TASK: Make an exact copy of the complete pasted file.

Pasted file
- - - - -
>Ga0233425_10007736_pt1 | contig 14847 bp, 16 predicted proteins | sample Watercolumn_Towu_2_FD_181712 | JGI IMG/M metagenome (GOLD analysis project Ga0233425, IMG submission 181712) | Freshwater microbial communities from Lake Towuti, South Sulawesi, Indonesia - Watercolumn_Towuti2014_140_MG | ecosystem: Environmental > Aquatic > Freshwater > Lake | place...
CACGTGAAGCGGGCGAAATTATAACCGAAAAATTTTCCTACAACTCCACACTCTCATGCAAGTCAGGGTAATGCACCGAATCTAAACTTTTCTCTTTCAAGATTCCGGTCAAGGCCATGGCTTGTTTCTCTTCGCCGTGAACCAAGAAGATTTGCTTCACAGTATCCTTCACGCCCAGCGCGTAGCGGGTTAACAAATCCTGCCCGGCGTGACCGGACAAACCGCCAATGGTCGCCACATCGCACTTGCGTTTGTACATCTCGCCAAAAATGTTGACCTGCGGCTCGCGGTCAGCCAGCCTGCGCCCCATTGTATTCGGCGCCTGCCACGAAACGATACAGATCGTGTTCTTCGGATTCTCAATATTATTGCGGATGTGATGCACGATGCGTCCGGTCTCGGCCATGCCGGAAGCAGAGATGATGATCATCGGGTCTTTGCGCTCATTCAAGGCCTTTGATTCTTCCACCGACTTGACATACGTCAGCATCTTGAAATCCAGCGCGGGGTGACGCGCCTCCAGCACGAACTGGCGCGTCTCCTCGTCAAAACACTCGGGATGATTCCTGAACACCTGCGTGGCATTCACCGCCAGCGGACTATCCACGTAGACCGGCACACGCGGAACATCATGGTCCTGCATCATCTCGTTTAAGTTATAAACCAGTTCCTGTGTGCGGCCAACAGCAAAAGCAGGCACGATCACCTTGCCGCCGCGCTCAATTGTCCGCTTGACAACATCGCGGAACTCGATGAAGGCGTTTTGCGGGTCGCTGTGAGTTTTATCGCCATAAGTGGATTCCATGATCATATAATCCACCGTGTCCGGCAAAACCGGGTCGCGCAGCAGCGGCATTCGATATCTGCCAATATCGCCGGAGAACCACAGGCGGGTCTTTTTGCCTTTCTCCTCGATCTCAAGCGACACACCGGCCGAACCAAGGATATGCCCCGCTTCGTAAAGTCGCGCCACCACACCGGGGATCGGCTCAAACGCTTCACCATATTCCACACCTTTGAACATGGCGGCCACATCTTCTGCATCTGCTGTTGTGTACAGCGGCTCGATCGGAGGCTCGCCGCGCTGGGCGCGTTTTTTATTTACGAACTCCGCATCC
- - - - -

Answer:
>Ga0233425_10007736_pt1 | contig 14847 bp, 16 predicted proteins | sample Watercolumn_Towu_2_FD_181712 | JGI IMG/M metagenome (GOLD analysis project Ga0233425, IMG submission 181712) | Freshwater microbial communities from Lake Towuti, South Sulawesi, Indonesia - Watercolumn_Towuti2014_140_MG | ecosystem: Environmental > Aquatic > Freshwater > Lake | place...
CACGTGAAGCGGGCGAAATTATAACCGAAAAATTTTCCTACAACTCCACACTCTCATGCAAGTCAGGGTAATGCACCGAATCTAAACTTTTCTCTTTCAAGATTCCGGTCAAGGCCATGGCTTGTTTCTCTTCGCCGTGAACCAAGAAGATTTGCTTCACAGTATCCTTCACGCCCAGCGCGTAGCGGGTTAACAAATCCTGCCCGGCGTGACCGGACAAACCGCCAATGGTCGCCACATCGCACTTGCGTTTGTACATCTCGCCAAAAATGTTGACCTGCGGCTCGCGGTCAGCCAGCCTGCGCCCCATTGTATTCGGCGCCTGCCACGAAACGATACAGATCGTGTTCTTCGGATTCTCAATATTATTGCGGATGTGATGCACGATGCGTCCGGTCTCGGCCATGCCGGAAGCAGAGATGATGATCATCGGGTCTTTGCGCTCATTCAAGGCCTTTGATTCTTCCACCGACTTGACATACGTCAGCATCTTGAAATCCAGCGCGGGGTGACGCGCCTCCAGCACGAACTGGCGCGTCTCCTCGTCAAAACACTCGGGATGATTCCTGAACACCTGCGTGGCATTCACCGCCAGCGGACTATCCACGTAGACCGGCACACGCGGAACATCATGGTCCTGCATCATCTCGTTTAAGTTATAAACCAGTTCCTGTGTGCGGCCAACAGCAAAAGCAGGCACGATCACCTTGCCGCCGCGCTCAATTGTCCGCTTGACAACATCGCGGAACTCGATGAAGGCGTTTTGCGGGTCGCTGTGAGTTTTATCGCCATAAGTGGATTCCATGATCATATAATCCACCGTGTCCGGCAAAACCGGGTCGCGCAGCAGCGGCATTCGATATCTGCCAATATCGCCGGAGAACCACAGGCGGGTCTTTTTGCCTTTCTCCTCGATCTCAAGCGACACACCGGCCGAACCAAGGATATGCCCCGCTTCGTAAAGTCGCGCCACCACACCGGGGATCGGCTCAAACGCTTCACCATATTCCACACCTTTGAACATGGCGGCCACATCTTCTGCATCTGCTGTTGTGTACAGCGGCTCGATCGGAGGCTCGCCGCGCTGGGCGCGTTTTTTATTTACGAACTCCGCATCC